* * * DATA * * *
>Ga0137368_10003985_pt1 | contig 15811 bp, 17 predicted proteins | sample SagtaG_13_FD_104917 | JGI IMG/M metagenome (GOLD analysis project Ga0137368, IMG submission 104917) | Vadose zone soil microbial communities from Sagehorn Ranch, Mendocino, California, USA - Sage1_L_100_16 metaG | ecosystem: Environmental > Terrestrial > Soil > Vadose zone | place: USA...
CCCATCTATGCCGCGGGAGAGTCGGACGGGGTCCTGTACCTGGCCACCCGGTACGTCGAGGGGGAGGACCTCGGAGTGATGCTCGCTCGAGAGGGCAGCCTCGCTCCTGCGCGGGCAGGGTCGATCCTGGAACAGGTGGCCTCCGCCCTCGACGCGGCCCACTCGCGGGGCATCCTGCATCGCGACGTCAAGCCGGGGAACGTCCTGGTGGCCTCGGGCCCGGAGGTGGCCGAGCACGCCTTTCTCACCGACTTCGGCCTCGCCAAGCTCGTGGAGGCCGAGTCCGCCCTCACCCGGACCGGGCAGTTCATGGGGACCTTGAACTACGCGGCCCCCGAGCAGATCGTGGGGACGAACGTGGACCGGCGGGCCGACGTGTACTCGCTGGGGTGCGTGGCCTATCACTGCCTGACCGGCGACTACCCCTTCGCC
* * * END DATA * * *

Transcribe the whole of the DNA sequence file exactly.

>Ga0137368_10003985_pt1 | contig 15811 bp, 17 predicted proteins | sample SagtaG_13_FD_104917 | JGI IMG/M metagenome (GOLD analysis project Ga0137368, IMG submission 104917) | Vadose zone soil microbial communities from Sagehorn Ranch, Mendocino, California, USA - Sage1_L_100_16 metaG | ecosystem: Environmental > Terrestrial > Soil > Vadose zone | place: USA...
CCCATCTATGCCGCGGGAGAGTCGGACGGGGTCCTGTACCTGGCCACCCGGTACGTCGAGGGGGAGGACCTCGGAGTGATGCTCGCTCGAGAGGGCAGCCTCGCTCCTGCGCGGGCAGGGTCGATCCTGGAACAGGTGGCCTCCGCCCTCGACGCGGCCCACTCGCGGGGCATCCTGCATCGCGACGTCAAGCCGGGGAACGTCCTGGTGGCCTCGGGCCCGGAGGTGGCCGAGCACGCCTTTCTCACCGACTTCGGCCTCGCCAAGCTCGTGGAGGCCGAGTCCGCCCTCACCCGGACCGGGCAGTTCATGGGGACCTTGAACTACGCGGCCCCCGAGCAGATCGTGGGGACGAACGTGGACCGGCGGGCCGACGTGTACTCGCTGGGGTGCGTGGCCTATCACTGCCTGACCGGCGACTACCCCTTCGCC